Comets are a mixture of ices including water and frozen gases, along with dust. They don't contain fire. They include materials that weren't incorporated into planets when the solar system was formed, so they contain a rich record of the history. Nearly 900 comets have been cataloged and their orbits calculated. However they rarely come more than a few million miles of Earth.

Parts of a Comet

Comets are normally invisible. However when a comet nears the sun, the heat melts the ices in the nucleus releasing dust particles that can be seen from Earth. Distinct parts of the comet can be identified including the nucleus, coma, hydrogen cloud, dust tail, and ion tail.

Learn more: comet term definitions

Comets in Human History

Throughout human history, people have observed comets. As early as 240BC, the Chinese recorded sightings of Comet Halley. Edmond Halley was the first person to recognize that this comet was periodic. It's next close appearance won't take place until 2060.

Bayeux Tapestry

The Bayeux Tapestry which depicts the Norman Conquest of England in 1066 includes Comet Halley.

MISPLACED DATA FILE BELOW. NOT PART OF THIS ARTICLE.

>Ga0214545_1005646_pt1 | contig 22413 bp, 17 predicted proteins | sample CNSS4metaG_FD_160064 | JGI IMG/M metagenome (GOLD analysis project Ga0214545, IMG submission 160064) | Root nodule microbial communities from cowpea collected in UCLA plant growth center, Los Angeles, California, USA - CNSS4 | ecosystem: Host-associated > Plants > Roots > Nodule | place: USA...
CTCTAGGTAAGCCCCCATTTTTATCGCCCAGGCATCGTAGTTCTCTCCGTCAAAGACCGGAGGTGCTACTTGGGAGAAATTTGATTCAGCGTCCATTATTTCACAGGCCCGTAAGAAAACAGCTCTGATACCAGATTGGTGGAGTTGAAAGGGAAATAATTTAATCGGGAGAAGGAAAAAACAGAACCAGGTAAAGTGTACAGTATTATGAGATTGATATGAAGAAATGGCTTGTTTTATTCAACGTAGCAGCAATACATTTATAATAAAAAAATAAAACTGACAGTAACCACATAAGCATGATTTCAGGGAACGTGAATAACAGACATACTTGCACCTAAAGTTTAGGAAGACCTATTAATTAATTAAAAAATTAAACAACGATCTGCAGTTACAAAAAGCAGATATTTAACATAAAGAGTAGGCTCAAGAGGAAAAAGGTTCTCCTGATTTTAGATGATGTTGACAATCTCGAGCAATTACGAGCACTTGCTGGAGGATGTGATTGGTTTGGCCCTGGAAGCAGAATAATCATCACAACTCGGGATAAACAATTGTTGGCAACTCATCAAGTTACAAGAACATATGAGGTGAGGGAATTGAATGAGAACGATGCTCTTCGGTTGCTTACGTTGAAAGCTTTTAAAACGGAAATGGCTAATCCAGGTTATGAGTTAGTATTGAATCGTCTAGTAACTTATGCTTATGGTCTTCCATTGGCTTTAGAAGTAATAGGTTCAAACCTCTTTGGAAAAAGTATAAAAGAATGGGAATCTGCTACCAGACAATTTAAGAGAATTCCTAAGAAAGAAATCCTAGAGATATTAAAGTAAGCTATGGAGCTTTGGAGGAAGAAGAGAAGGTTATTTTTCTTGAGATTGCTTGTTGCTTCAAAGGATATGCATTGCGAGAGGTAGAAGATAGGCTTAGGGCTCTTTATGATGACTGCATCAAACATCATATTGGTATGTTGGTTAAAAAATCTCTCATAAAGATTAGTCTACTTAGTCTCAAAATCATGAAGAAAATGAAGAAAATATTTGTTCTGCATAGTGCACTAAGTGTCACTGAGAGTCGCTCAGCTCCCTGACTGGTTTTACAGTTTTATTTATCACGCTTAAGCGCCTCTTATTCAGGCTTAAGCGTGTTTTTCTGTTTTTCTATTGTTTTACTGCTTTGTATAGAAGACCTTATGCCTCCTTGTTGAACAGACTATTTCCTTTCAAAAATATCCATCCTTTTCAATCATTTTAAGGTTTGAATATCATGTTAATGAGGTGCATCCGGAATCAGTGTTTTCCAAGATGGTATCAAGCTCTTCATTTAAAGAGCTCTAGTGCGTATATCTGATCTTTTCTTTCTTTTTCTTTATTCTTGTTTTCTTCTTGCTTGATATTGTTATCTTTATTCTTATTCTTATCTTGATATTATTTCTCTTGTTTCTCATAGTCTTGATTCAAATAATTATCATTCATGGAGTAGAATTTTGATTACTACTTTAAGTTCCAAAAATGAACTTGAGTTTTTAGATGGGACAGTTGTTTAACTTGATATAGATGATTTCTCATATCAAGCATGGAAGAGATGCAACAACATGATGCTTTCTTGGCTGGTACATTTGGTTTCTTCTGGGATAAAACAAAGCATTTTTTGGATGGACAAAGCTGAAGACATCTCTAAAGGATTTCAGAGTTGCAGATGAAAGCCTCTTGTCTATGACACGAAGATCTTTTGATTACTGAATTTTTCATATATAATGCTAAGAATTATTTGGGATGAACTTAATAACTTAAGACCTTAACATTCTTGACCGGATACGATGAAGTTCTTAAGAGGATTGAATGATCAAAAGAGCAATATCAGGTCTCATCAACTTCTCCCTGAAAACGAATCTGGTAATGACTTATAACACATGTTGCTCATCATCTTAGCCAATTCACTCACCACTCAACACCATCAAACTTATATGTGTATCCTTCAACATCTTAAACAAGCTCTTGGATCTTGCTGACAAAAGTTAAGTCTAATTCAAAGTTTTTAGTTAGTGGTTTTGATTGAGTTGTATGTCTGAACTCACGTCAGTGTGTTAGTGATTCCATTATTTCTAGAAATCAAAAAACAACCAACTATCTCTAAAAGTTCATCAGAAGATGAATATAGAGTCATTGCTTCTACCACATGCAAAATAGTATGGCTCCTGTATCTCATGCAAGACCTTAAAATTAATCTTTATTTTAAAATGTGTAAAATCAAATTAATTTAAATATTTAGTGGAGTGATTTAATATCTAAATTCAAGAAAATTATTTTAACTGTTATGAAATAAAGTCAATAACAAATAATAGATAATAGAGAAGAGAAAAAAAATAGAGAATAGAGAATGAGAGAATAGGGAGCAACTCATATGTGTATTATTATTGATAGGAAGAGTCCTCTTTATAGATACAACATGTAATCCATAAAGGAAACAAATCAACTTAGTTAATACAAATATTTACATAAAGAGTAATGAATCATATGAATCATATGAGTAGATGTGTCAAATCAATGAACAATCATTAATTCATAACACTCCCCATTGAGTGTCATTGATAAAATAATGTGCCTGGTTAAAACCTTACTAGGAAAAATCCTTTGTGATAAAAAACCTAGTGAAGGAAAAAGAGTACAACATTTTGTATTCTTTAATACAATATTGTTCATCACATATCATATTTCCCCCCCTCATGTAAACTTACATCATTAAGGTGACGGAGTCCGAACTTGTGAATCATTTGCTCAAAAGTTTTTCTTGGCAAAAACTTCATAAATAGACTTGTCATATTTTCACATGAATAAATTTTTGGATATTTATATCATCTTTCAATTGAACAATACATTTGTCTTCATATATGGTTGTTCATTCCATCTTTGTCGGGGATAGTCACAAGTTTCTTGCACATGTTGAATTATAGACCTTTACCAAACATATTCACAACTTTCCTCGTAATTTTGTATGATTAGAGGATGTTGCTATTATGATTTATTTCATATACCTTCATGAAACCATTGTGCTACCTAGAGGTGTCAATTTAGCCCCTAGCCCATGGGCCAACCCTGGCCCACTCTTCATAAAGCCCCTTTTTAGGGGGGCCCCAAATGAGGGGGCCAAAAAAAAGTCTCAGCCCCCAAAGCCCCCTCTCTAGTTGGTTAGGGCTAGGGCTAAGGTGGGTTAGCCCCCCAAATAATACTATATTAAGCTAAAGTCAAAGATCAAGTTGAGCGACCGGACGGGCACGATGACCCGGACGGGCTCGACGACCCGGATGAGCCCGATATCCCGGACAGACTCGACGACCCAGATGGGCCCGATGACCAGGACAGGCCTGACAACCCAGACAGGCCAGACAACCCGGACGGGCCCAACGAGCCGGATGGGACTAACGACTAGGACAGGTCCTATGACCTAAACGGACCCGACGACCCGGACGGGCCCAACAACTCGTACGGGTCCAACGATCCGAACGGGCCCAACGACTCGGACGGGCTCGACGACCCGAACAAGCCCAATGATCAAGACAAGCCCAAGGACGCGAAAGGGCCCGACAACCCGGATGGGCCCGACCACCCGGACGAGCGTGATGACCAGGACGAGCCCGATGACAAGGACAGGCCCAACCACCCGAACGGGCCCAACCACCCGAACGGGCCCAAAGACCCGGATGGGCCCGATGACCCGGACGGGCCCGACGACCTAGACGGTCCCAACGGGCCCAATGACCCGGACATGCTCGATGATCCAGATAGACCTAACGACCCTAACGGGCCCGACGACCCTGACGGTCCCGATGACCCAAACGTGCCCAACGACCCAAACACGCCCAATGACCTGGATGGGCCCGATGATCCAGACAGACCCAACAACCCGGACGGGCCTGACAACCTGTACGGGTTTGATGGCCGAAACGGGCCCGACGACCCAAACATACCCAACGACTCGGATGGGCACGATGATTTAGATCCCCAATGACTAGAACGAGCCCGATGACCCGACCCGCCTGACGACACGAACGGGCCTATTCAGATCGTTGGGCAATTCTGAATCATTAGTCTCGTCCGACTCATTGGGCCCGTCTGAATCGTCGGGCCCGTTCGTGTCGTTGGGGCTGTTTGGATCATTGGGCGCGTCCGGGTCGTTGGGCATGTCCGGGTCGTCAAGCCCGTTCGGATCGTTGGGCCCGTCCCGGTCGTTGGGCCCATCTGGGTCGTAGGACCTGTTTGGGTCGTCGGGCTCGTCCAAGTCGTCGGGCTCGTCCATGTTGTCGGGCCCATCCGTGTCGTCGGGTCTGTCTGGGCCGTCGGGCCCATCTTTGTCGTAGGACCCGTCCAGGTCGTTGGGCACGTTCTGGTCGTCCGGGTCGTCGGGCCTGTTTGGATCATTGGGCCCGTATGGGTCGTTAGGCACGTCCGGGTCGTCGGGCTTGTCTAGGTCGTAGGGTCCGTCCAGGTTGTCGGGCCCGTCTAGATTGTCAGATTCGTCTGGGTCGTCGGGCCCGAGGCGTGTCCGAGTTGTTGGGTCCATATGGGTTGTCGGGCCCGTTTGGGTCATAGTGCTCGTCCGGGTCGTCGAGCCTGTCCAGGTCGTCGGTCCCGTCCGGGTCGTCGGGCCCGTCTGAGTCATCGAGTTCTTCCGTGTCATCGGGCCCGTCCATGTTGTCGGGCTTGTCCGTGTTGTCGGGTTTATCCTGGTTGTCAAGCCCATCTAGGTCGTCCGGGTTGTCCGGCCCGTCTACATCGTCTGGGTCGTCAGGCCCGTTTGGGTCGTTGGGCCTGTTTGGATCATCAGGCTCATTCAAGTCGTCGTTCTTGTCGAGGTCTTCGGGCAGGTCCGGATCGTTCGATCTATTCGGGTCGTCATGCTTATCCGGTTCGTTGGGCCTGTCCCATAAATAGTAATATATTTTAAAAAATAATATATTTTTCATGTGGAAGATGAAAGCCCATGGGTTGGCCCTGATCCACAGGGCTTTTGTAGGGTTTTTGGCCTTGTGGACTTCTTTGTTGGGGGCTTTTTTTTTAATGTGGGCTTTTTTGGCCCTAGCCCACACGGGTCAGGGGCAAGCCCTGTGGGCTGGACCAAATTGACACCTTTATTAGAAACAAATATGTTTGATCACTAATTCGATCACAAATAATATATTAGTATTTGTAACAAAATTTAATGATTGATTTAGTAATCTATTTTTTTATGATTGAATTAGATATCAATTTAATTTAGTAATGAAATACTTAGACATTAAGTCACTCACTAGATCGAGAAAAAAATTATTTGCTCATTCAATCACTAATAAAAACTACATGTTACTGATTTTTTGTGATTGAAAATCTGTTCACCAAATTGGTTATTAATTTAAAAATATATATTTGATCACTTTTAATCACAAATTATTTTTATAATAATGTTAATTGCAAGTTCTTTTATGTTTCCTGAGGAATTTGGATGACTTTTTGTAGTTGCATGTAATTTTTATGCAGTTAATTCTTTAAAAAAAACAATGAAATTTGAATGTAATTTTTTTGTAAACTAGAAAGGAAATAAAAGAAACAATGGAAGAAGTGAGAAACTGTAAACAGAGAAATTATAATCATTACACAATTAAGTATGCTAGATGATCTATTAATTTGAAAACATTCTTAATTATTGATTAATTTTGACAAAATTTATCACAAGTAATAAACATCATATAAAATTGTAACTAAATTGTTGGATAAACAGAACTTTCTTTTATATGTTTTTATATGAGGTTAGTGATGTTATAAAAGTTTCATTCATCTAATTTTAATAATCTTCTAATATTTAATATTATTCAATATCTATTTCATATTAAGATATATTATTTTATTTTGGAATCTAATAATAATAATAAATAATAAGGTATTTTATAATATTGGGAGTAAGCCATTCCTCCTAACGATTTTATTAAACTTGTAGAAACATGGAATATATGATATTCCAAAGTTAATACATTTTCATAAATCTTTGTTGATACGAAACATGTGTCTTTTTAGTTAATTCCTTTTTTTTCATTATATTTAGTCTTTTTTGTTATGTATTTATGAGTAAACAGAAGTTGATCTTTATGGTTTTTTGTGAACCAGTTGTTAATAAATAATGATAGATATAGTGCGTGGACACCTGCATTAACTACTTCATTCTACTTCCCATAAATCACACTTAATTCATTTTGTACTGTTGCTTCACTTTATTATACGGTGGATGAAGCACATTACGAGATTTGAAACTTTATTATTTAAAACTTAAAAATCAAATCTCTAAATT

Viewing Comets

Comets can best be observed using a telescope or binoculars. Every five or six years, a comet can be viewed with the naked eye. Comets with long tails are only seen every 10-12 years. Below is a list of selected comets and their orbital periods:

1P Halley              76.1 yrs.   1986-02-09                                                                          
2P Encke               3.30 yrs.   2003-12-28                                                                               
6P d'Arrest            6.51 yrs.   2008-08-01  
9P Tempel 1            5.51 yrs.   2005-07-05
19P Borrelly           6.86 yrs.   2001-09-14
21P Giacobini-Zinner   6.52 yrs.   1998-11-21            
26P Grigg-Skjellerup   5.09 yrs.   1992-07-22
  1. Comet Hale-Bopp (C/1995 01)
  2. Comet Hyakutake (C/1996 B2)
  3. Comet West (C/1975 V1=1976 V1)
  4. Comet Kohoutek (1973 E1=1973 XII)
  5. Comet White-Ortiz-Bolelli (C/1970 K1=1970 VI)
  6. Comet Bennett (C/1969 Y1=1970 II)

Comet News

Project Stardust, NASA's recent Comet Sample Return Mission. Launched in 1999, the Stardust spacecraft is the first U.S. space mission dedicated solely to the exploration of a comet. On January 2, 2004, the spacecraft flew within 236 kilometers of the comet Wild 2 and survived an impact.

Aerogel, the technology NASA is using to capture comet dust particles, is extremely interesting. It is the lightest solid in existance, has 39 times the insulative power of fiberglass and is 1,000 times less dense than glass.

Play a cool game called Tails of Wonder

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